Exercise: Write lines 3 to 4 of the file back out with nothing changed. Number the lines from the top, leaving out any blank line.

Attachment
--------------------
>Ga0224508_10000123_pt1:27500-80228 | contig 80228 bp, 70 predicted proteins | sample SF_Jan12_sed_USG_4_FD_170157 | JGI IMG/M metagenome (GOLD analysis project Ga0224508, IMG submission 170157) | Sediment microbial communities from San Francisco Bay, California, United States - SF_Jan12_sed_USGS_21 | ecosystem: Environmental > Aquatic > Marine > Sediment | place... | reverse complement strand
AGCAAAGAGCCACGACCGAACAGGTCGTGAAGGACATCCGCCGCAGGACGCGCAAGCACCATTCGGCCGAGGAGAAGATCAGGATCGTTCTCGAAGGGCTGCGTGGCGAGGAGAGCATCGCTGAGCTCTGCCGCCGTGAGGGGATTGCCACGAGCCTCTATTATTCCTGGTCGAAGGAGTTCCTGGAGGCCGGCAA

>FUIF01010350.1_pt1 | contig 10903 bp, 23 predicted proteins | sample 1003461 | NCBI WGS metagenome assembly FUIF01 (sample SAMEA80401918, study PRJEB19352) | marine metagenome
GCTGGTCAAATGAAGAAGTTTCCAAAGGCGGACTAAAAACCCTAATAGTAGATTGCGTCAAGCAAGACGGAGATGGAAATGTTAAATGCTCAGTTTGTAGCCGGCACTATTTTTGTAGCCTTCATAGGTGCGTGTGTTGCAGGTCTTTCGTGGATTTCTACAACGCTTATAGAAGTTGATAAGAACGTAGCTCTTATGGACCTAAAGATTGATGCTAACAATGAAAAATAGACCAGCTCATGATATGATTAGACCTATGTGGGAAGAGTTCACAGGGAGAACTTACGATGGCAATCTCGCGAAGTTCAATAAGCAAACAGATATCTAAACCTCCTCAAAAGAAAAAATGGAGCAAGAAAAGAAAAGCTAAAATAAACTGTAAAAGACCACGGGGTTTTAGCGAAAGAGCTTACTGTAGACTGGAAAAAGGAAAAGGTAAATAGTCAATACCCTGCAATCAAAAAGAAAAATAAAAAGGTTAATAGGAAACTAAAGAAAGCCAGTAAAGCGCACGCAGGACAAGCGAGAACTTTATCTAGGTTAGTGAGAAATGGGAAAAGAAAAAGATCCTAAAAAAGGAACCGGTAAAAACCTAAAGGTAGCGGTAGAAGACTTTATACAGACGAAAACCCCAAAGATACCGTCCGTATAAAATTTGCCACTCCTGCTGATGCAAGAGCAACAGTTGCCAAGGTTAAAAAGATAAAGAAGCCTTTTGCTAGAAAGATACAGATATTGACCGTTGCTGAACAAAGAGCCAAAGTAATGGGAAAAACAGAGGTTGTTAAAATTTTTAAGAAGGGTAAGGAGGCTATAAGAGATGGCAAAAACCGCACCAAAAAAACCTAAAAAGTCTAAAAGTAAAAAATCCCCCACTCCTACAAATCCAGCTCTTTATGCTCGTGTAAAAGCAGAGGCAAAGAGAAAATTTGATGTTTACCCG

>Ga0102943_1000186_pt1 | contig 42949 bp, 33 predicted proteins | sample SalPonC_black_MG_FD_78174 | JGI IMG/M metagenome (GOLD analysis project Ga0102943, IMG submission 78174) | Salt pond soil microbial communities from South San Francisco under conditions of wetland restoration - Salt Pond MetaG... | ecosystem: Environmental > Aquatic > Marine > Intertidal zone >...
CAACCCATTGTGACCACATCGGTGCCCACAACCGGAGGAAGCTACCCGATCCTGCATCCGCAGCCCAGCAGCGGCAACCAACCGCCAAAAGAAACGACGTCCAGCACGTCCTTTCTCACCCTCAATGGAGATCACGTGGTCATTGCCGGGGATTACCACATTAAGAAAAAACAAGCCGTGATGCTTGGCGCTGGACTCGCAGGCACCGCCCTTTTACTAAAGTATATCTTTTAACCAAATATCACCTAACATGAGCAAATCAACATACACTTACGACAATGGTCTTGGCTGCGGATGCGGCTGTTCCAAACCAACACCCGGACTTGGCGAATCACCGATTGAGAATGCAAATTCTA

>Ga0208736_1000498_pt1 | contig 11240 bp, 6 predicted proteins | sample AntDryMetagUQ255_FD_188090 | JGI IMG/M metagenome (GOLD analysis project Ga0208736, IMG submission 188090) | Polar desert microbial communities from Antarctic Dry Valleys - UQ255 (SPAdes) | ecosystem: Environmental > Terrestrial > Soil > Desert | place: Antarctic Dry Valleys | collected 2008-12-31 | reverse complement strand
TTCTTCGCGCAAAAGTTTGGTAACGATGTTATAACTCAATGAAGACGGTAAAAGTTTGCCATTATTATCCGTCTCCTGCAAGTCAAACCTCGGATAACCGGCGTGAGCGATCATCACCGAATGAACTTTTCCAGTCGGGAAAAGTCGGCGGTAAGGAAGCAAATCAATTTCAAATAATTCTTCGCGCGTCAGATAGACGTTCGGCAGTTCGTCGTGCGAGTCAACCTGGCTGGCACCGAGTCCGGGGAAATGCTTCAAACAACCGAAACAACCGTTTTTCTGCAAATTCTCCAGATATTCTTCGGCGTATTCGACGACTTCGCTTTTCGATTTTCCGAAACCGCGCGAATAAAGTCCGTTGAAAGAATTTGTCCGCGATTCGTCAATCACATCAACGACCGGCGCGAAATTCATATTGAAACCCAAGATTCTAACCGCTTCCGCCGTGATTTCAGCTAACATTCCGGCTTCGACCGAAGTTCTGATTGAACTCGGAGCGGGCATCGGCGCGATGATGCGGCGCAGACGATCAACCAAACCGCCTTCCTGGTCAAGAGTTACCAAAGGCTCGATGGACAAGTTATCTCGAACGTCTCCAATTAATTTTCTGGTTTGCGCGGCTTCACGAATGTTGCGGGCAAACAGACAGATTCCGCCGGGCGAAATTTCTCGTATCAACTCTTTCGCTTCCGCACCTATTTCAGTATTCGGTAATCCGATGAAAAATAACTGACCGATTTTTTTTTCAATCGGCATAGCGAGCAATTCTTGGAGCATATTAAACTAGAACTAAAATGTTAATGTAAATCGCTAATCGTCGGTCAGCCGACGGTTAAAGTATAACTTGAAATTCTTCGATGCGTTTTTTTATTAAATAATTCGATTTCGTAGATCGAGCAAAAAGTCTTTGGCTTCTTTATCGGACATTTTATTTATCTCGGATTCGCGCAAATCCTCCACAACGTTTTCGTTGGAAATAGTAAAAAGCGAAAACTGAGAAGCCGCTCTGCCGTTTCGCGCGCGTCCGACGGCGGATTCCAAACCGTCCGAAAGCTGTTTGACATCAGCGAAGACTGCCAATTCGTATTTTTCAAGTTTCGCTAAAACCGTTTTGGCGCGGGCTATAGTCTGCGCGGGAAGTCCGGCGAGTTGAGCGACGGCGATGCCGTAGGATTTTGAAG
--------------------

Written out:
>FUIF01010350.1_pt1 | contig 10903 bp, 23 predicted proteins | sample 1003461 | NCBI WGS metagenome assembly FUIF01 (sample SAMEA80401918, study PRJEB19352) | marine metagenome
GCTGGTCAAATGAAGAAGTTTCCAAAGGCGGACTAAAAACCCTAATAGTAGATTGCGTCAAGCAAGACGGAGATGGAAATGTTAAATGCTCAGTTTGTAGCCGGCACTATTTTTGTAGCCTTCATAGGTGCGTGTGTTGCAGGTCTTTCGTGGATTTCTACAACGCTTATAGAAGTTGATAAGAACGTAGCTCTTATGGACCTAAAGATTGATGCTAACAATGAAAAATAGACCAGCTCATGATATGATTAGACCTATGTGGGAAGAGTTCACAGGGAGAACTTACGATGGCAATCTCGCGAAGTTCAATAAGCAAACAGATATCTAAACCTCCTCAAAAGAAAAAATGGAGCAAGAAAAGAAAAGCTAAAATAAACTGTAAAAGACCACGGGGTTTTAGCGAAAGAGCTTACTGTAGACTGGAAAAAGGAAAAGGTAAATAGTCAATACCCTGCAATCAAAAAGAAAAATAAAAAGGTTAATAGGAAACTAAAGAAAGCCAGTAAAGCGCACGCAGGACAAGCGAGAACTTTATCTAGGTTAGTGAGAAATGGGAAAAGAAAAAGATCCTAAAAAAGGAACCGGTAAAAACCTAAAGGTAGCGGTAGAAGACTTTATACAGACGAAAACCCCAAAGATACCGTCCGTATAAAATTTGCCACTCCTGCTGATGCAAGAGCAACAGTTGCCAAGGTTAAAAAGATAAAGAAGCCTTTTGCTAGAAAGATACAGATATTGACCGTTGCTGAACAAAGAGCCAAAGTAATGGGAAAAACAGAGGTTGTTAAAATTTTTAAGAAGGGTAAGGAGGCTATAAGAGATGGCAAAAACCGCACCAAAAAAACCTAAAAAGTCTAAAAGTAAAAAATCCCCCACTCCTACAAATCCAGCTCTTTATGCTCGTGTAAAAGCAGAGGCAAAGAGAAAATTTGATGTTTACCCG